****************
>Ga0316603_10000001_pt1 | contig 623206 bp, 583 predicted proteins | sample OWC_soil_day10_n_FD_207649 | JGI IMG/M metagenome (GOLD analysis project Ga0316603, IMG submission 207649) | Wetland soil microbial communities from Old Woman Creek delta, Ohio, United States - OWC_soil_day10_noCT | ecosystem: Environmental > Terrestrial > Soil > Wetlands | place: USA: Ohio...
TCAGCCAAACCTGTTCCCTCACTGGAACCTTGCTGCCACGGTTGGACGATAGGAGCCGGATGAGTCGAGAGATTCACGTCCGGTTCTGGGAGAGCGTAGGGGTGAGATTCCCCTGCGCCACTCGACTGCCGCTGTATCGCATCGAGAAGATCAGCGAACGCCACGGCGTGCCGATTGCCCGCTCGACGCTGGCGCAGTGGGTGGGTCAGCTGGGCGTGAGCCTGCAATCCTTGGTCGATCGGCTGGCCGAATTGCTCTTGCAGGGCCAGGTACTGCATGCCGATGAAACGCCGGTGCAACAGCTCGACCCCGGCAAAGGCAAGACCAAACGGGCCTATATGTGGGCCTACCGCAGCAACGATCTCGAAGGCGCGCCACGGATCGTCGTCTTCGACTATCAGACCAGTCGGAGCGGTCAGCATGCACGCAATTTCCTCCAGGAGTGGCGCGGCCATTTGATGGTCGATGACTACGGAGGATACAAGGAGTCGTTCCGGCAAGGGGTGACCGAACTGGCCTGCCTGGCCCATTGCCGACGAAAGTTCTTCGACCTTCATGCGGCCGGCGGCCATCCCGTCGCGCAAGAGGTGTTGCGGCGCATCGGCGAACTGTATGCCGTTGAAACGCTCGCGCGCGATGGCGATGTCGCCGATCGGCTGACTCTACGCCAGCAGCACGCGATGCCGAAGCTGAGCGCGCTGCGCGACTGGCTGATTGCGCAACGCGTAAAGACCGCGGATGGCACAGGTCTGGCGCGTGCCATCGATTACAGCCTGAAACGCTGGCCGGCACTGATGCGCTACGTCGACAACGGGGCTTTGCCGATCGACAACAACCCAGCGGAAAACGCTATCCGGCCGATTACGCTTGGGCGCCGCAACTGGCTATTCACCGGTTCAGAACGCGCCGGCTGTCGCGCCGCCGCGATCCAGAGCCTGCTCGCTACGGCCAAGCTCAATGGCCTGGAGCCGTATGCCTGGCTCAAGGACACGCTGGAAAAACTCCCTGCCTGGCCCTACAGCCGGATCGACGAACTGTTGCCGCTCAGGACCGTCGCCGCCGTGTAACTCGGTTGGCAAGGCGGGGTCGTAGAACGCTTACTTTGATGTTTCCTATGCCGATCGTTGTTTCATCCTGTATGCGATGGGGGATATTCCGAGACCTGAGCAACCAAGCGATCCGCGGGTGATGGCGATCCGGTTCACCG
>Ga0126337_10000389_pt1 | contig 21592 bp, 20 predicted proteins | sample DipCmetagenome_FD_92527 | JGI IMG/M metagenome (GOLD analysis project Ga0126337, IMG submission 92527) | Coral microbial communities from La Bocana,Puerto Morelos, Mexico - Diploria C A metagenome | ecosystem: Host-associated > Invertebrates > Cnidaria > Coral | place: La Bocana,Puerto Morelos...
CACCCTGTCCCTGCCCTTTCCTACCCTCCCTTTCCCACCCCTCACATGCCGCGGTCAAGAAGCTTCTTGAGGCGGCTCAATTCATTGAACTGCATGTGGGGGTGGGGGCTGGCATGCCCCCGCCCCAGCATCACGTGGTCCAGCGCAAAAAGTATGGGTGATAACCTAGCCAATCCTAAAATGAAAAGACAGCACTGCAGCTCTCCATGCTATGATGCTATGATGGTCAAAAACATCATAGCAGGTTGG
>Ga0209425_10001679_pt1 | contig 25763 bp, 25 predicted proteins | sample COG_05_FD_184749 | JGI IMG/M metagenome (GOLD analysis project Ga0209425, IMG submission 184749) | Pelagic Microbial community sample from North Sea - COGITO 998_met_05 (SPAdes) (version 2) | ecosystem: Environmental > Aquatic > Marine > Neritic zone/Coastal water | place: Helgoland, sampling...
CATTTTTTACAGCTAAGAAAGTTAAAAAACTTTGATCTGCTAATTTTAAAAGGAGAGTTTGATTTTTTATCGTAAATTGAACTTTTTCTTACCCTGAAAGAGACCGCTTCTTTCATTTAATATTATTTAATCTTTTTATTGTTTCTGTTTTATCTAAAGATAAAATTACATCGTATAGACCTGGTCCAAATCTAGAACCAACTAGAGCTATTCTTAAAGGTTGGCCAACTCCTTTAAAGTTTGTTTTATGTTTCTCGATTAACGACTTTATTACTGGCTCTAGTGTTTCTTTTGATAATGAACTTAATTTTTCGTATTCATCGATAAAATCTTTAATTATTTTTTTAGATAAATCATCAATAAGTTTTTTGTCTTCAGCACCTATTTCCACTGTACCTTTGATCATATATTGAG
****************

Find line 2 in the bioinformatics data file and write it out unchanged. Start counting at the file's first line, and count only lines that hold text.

TCAGCCAAACCTGTTCCCTCACTGGAACCTTGCTGCCACGGTTGGACGATAGGAGCCGGATGAGTCGAGAGATTCACGTCCGGTTCTGGGAGAGCGTAGGGGTGAGATTCCCCTGCGCCACTCGACTGCCGCTGTATCGCATCGAGAAGATCAGCGAACGCCACGGCGTGCCGATTGCCCGCTCGACGCTGGCGCAGTGGGTGGGTCAGCTGGGCGTGAGCCTGCAATCCTTGGTCGATCGGCTGGCCGAATTGCTCTTGCAGGGCCAGGTACTGCATGCCGATGAAACGCCGGTGCAACAGCTCGACCCCGGCAAAGGCAAGACCAAACGGGCCTATATGTGGGCCTACCGCAGCAACGATCTCGAAGGCGCGCCACGGATCGTCGTCTTCGACTATCAGACCAGTCGGAGCGGTCAGCATGCACGCAATTTCCTCCAGGAGTGGCGCGGCCATTTGATGGTCGATGACTACGGAGGATACAAGGAGTCGTTCCGGCAAGGGGTGACCGAACTGGCCTGCCTGGCCCATTGCCGACGAAAGTTCTTCGACCTTCATGCGGCCGGCGGCCATCCCGTCGCGCAAGAGGTGTTGCGGCGCATCGGCGAACTGTATGCCGTTGAAACGCTCGCGCGCGATGGCGATGTCGCCGATCGGCTGACTCTACGCCAGCAGCACGCGATGCCGAAGCTGAGCGCGCTGCGCGACTGGCTGATTGCGCAACGCGTAAAGACCGCGGATGGCACAGGTCTGGCGCGTGCCATCGATTACAGCCTGAAACGCTGGCCGGCACTGATGCGCTACGTCGACAACGGGGCTTTGCCGATCGACAACAACCCAGCGGAAAACGCTATCCGGCCGATTACGCTTGGGCGCCGCAACTGGCTATTCACCGGTTCAGAACGCGCCGGCTGTCGCGCCGCCGCGATCCAGAGCCTGCTCGCTACGGCCAAGCTCAATGGCCTGGAGCCGTATGCCTGGCTCAAGGACACGCTGGAAAAACTCCCTGCCTGGCCCTACAGCCGGATCGACGAACTGTTGCCGCTCAGGACCGTCGCCGCCGTGTAACTCGGTTGGCAAGGCGGGGTCGTAGAACGCTTACTTTGATGTTTCCTATGCCGATCGTTGTTTCATCCTGTATGCGATGGGGGATATTCCGAGACCTGAGCAACCAAGCGATCCGCGGGTGATGGCGATCCGGTTCACCG